When a position becomes vacant, and before you decide to fill it by adding to the workloads of current employees, it is worthwhile to consider the literal and figurative costs of leaving the position open. The results may surprise you…and hopefully arm you with awareness to avoid paying the price in the future.
The basic math. Companies today spend an average of 25 days to complete the hiring process, potentially leaving that position vacant for all of that time. This number could be 58 days for larger organizations with 5,000 or more employees. And while there’s no concrete measure, here’s one formula you can use:
Daily Cost of Vacancy = Annual Revenue ÷ 220 Annual Working Days
Number of Employees
Let’s say your company has annual revenue of $20 million and 100 employees. Do the math and you’ll see that a vacancy can cost you $909 a day. Scout around for other formulas that might work for you. No matter which approach you use, you’ll see that keeping a spot vacant will have a significant cost attached.
- The cost to staff. Consider that with an open position, management now has to work with one less team member. There’s the real possibly of upsetting the well-established balance of working with a certain number of people. With nobody to fill the gap, productivity may decline as the team scrambles to fill the hole. Reassigning work to other team members means adding more to their plate, possibly forcing them to frantically acquire new skills and/or contacts. This also may cost you in overtime if employees were required to work longer hours to make up for the unfilled post.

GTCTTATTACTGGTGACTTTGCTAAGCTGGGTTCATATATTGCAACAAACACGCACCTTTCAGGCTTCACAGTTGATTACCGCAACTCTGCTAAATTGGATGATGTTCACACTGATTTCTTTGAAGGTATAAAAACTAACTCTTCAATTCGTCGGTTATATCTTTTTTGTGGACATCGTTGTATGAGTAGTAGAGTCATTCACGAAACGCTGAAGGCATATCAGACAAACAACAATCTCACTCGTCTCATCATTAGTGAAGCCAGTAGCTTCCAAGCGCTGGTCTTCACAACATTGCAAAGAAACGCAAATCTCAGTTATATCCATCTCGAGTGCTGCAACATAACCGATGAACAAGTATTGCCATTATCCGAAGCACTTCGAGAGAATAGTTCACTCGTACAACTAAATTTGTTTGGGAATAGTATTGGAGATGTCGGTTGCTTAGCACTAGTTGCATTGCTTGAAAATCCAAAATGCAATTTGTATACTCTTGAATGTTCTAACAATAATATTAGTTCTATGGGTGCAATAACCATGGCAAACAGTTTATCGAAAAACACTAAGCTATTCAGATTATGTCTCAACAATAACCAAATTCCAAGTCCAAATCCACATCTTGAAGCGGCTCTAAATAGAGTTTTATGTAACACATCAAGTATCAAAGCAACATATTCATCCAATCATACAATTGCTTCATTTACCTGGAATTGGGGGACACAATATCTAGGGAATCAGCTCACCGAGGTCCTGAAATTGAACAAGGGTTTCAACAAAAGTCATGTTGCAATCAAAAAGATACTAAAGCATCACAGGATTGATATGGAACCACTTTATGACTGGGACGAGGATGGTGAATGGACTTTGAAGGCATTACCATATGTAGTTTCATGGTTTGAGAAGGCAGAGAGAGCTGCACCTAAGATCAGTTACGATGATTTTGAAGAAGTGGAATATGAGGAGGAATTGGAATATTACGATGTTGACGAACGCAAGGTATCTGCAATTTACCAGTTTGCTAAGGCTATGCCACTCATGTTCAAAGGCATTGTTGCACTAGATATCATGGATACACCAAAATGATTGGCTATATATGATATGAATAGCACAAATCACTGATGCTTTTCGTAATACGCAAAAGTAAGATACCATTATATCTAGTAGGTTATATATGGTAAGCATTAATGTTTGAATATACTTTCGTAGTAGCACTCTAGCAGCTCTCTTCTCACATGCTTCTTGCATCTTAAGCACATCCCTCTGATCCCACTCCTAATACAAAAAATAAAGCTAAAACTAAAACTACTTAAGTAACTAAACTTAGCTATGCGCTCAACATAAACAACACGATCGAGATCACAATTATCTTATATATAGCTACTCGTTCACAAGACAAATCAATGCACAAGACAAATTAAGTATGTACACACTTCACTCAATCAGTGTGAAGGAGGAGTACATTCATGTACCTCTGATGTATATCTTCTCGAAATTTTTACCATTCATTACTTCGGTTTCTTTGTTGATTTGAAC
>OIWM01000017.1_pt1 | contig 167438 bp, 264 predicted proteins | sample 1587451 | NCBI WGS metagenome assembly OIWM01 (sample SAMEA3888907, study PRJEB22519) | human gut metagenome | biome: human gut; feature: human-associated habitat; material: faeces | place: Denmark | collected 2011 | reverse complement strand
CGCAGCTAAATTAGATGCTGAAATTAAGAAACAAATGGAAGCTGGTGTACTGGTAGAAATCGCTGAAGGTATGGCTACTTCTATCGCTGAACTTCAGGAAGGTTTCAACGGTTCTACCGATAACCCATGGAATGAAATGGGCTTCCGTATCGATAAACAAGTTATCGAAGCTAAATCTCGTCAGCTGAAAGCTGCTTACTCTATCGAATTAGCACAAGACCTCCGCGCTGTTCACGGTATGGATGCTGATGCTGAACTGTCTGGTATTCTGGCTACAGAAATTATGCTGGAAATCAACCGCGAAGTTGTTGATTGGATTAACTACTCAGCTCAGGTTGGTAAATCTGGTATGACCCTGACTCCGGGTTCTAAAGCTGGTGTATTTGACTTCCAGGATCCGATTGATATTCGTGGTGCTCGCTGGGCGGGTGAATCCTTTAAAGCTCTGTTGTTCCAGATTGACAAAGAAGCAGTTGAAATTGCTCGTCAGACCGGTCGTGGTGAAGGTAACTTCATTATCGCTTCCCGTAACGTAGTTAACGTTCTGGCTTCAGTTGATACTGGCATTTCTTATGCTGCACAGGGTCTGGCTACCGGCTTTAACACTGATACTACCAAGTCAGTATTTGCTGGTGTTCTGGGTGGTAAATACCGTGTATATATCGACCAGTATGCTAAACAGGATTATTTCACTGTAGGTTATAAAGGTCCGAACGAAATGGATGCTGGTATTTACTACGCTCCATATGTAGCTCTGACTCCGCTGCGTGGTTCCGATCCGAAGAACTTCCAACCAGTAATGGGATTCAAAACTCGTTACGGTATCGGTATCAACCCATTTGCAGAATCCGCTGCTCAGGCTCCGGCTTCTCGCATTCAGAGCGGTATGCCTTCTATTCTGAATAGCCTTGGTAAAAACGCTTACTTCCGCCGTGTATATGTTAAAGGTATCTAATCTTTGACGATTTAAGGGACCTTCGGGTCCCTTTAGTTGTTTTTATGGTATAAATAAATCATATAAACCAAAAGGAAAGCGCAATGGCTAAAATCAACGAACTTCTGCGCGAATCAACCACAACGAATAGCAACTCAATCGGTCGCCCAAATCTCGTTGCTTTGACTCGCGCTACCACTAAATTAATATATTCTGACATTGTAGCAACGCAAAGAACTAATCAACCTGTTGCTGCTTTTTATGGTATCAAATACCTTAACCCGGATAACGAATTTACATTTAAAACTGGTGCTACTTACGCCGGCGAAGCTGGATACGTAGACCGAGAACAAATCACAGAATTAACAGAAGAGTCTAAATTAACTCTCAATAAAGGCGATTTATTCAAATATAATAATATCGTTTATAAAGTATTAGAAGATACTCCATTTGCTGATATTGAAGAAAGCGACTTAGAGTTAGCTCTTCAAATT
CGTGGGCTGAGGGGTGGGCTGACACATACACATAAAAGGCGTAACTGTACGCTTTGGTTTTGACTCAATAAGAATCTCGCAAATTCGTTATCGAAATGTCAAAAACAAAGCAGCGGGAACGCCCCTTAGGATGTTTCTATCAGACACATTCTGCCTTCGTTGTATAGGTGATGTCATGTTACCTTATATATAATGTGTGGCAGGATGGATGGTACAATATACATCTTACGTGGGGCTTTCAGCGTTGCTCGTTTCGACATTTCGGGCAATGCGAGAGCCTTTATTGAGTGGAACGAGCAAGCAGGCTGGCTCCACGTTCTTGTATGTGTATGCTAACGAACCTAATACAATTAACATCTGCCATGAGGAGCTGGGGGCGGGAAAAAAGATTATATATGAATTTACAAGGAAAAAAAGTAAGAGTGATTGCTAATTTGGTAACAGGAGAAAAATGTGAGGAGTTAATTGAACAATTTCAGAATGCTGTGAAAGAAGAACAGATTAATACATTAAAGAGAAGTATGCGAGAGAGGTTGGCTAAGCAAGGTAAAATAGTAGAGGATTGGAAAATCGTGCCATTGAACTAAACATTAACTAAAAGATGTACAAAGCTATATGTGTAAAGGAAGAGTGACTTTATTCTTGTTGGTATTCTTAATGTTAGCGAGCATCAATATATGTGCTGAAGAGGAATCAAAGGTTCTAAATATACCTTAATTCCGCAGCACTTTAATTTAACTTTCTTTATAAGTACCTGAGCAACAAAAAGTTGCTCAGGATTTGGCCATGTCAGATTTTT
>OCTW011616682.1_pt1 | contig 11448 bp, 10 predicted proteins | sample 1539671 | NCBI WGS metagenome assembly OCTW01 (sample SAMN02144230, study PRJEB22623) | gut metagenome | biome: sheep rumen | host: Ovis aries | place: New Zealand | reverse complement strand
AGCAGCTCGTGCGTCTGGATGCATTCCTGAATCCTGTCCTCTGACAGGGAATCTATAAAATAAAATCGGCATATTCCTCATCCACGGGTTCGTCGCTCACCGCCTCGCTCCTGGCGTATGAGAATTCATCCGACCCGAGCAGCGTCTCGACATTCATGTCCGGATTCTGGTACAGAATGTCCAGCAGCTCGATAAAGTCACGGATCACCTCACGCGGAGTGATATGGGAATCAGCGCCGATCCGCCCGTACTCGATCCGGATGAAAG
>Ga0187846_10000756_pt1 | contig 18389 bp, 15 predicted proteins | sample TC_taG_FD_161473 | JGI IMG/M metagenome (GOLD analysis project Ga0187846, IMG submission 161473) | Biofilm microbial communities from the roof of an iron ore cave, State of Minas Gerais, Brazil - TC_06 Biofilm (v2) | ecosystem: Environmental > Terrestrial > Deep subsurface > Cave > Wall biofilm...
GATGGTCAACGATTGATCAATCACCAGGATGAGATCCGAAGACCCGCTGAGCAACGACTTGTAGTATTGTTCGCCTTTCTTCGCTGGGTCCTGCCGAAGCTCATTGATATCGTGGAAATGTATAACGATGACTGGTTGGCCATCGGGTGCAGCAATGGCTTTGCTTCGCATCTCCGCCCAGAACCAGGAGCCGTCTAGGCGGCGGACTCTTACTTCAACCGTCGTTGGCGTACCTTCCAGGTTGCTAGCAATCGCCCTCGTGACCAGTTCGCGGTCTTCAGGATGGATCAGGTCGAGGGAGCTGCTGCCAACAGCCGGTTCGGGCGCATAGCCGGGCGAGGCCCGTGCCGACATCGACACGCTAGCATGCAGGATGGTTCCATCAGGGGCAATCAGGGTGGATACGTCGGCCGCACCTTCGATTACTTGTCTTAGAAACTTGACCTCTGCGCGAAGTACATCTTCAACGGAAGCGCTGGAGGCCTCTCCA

- The cost to customers. You probably began thinking of the ripple effect this cost will have on your customers. Less productivity can slow everything down, which means less attention to those for whom you’re doing the work. It can also lead to pushing back deadlines and potentially resulting in lower-quality work, all leaving the customer less satisfied.
- Future costs. Don’t forget about how all of this will look to competitors who will take advantage of the fact that you’ve lost some of your edge, much less prospective employees who will avoid your company if they think either they won’t get hired due to downsizing or don’t want to work for a place that forces its employees to do the work of more than one person. You never want to send the message to anyone that the company isn’t performing well.
To avoid having a vacant position, work with a staffing agency to fill in the gap as you search to replace the employee, and have a plan ready for such contingencies. Do what you can to minimize the overall cost to your company and all involved. For more information or to partner with an experienced recruiter, reach out to our expert team at Medical Professionals today!